Set in the context of the early-modern British Empire, Colonial Capitalism and the Dilemmas of Liberalism paints a striking picture of the tensions between the illiberal origins of capitalism and its liberal imaginations in metropolitan thought. Onur Ulas Ince combines an analysis of political economy and political theory to examine the impact of colonial economic relations on the development of liberal thought in Britain. He shows how a liberal self-image
for the British Empire was constructed in the face of the systematic expropriation, exploitation, and servitude that built its transoceanic capitalist economy. The resilience of Britain's self-image was due in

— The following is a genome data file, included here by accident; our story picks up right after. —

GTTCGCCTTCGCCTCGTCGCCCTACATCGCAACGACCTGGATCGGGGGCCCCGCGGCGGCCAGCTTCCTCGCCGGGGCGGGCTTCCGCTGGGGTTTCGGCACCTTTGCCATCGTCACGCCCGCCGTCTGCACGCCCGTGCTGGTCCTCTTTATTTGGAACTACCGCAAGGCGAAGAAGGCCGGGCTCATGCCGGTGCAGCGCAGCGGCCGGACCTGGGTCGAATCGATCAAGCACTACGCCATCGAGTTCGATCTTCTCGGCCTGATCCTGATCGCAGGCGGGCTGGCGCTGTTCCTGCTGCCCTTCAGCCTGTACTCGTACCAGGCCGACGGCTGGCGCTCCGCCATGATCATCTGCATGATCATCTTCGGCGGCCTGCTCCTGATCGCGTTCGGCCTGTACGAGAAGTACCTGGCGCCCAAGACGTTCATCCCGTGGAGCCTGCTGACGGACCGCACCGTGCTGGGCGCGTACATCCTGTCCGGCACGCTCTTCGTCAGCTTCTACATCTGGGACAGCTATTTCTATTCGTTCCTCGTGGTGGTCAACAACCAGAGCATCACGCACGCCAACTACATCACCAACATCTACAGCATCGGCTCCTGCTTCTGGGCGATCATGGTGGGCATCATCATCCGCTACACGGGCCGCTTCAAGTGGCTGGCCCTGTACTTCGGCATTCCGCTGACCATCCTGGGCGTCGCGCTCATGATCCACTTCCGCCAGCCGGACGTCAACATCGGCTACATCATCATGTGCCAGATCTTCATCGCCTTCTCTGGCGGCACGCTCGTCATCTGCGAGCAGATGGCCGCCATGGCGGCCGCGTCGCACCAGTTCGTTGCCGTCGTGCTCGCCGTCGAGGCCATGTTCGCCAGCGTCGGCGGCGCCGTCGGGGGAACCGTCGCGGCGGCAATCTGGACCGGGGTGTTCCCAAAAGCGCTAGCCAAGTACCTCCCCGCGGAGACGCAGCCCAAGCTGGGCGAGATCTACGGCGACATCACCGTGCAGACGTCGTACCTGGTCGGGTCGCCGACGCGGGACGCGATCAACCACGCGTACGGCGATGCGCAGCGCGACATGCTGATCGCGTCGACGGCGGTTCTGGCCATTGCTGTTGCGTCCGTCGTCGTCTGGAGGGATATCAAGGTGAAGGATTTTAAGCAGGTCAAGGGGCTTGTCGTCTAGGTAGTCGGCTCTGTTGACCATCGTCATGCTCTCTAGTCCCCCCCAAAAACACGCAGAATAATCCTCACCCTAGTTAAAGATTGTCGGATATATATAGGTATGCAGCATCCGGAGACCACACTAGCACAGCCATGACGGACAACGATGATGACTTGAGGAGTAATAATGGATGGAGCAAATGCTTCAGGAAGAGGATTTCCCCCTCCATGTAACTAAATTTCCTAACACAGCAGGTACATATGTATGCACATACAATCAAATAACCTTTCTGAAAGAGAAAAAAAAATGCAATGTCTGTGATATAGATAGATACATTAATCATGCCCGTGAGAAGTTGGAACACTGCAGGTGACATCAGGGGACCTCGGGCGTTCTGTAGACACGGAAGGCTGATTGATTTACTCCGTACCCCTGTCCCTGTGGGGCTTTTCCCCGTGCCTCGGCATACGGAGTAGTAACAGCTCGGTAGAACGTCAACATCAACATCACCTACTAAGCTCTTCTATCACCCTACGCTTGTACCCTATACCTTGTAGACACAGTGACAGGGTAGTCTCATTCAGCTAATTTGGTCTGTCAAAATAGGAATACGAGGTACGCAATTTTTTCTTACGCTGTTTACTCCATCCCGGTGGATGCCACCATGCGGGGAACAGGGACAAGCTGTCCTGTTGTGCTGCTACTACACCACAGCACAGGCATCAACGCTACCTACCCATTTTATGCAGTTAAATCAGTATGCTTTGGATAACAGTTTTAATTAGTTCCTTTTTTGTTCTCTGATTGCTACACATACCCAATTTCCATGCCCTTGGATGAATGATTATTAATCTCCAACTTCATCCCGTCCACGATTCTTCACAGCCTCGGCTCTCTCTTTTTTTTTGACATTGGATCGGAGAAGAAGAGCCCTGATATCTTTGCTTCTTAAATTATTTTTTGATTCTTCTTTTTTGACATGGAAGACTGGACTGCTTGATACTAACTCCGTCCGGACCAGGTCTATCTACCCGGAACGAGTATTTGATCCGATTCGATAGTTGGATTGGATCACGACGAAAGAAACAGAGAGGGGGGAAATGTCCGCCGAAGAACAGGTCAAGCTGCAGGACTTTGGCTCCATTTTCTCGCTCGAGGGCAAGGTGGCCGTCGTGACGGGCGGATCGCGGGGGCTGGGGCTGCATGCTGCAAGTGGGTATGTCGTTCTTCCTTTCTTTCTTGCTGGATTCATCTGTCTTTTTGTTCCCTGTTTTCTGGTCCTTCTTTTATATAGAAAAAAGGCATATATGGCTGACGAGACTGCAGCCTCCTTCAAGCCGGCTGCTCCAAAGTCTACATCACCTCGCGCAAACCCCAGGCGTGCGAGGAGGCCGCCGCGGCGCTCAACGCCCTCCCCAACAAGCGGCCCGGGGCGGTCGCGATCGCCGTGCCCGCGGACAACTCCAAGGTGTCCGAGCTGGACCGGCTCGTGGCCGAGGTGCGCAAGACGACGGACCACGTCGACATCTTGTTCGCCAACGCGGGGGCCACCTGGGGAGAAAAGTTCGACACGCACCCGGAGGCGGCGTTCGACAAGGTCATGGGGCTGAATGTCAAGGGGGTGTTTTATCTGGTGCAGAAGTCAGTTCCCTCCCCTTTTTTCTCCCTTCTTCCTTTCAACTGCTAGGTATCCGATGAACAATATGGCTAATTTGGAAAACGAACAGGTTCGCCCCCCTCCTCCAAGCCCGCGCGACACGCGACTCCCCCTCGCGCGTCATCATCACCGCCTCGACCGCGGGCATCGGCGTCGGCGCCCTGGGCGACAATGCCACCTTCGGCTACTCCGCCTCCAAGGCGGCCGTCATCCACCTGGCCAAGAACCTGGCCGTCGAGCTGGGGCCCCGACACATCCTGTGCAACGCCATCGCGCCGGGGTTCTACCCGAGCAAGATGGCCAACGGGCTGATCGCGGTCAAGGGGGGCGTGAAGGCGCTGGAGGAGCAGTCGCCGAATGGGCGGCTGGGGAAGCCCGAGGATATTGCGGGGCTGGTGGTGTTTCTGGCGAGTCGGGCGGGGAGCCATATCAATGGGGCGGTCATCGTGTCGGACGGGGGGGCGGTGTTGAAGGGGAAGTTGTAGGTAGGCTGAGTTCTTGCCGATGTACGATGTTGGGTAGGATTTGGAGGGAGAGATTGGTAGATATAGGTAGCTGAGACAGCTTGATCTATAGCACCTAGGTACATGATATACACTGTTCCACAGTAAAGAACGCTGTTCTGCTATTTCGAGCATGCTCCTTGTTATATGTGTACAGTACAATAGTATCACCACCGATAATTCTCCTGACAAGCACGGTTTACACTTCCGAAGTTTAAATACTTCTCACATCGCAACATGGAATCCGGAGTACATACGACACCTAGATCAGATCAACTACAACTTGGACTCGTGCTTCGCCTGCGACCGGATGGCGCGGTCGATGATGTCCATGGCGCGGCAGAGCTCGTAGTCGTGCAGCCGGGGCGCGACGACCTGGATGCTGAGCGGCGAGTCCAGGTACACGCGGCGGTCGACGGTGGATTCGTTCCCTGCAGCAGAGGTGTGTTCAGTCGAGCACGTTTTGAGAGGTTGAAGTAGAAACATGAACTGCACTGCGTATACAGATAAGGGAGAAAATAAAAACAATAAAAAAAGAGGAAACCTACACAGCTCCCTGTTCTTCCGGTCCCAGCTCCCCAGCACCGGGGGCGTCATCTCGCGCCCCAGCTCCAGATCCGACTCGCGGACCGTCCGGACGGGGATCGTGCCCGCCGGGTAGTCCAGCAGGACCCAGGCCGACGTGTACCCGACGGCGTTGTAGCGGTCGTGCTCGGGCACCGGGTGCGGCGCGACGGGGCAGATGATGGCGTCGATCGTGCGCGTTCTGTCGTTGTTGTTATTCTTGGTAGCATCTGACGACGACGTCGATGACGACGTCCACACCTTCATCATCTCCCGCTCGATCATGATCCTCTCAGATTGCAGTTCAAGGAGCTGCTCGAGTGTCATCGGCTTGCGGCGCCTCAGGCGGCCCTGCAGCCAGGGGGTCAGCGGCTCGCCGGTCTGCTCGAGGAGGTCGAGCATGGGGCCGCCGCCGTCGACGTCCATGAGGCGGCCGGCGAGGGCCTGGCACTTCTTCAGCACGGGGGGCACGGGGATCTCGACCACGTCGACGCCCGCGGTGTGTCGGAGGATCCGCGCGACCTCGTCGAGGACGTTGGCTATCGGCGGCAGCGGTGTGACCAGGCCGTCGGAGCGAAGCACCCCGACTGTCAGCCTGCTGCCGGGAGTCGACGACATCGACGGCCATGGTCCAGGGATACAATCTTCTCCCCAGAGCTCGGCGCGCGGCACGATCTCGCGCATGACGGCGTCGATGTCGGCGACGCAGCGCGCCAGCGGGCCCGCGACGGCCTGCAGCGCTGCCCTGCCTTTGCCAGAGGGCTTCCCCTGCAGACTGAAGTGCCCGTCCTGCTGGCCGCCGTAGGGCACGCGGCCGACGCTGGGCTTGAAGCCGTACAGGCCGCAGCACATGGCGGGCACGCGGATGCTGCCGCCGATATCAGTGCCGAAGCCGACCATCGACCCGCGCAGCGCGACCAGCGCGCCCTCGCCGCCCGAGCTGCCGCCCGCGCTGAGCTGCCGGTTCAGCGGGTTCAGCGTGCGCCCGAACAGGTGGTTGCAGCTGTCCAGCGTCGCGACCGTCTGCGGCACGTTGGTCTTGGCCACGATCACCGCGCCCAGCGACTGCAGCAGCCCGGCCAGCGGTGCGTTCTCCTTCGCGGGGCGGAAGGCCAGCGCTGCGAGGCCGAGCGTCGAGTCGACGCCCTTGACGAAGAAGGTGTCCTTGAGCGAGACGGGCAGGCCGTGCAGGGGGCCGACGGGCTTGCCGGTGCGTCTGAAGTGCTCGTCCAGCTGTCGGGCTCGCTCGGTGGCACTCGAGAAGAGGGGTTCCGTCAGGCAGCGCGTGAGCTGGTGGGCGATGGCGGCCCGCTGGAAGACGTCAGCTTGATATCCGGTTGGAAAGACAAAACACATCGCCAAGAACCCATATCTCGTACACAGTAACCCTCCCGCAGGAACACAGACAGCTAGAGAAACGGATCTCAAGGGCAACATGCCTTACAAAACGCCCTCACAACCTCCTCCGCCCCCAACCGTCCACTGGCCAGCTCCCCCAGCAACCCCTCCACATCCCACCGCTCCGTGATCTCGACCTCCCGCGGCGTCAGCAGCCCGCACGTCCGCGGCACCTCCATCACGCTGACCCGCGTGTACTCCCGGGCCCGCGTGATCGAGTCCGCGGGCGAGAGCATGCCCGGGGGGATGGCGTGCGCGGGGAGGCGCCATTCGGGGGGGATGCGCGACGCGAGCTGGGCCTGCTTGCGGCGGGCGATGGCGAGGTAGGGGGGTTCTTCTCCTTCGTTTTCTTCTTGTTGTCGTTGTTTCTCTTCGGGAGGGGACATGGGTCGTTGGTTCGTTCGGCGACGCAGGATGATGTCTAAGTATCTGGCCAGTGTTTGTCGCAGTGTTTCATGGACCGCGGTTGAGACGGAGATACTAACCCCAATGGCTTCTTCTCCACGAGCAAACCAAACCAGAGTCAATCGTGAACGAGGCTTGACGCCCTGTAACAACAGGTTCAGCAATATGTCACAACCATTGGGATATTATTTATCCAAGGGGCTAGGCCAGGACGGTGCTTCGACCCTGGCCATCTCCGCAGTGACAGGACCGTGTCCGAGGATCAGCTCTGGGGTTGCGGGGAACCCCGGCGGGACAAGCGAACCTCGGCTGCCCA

large part to the liberal intellectuals of empire, and Ince forcefully demonstrates that liberalism as a language of politics was elaborated in and through the political economic debates around the contested meanings of private property, market exchange, and free labor. Weaving together intellectual history, critical theory, and colonial studies, this book is a bold attempt to reconceptualize the historical relationship between capitalism, liberalism, and empire in a way that continues to
resonate with our present moment.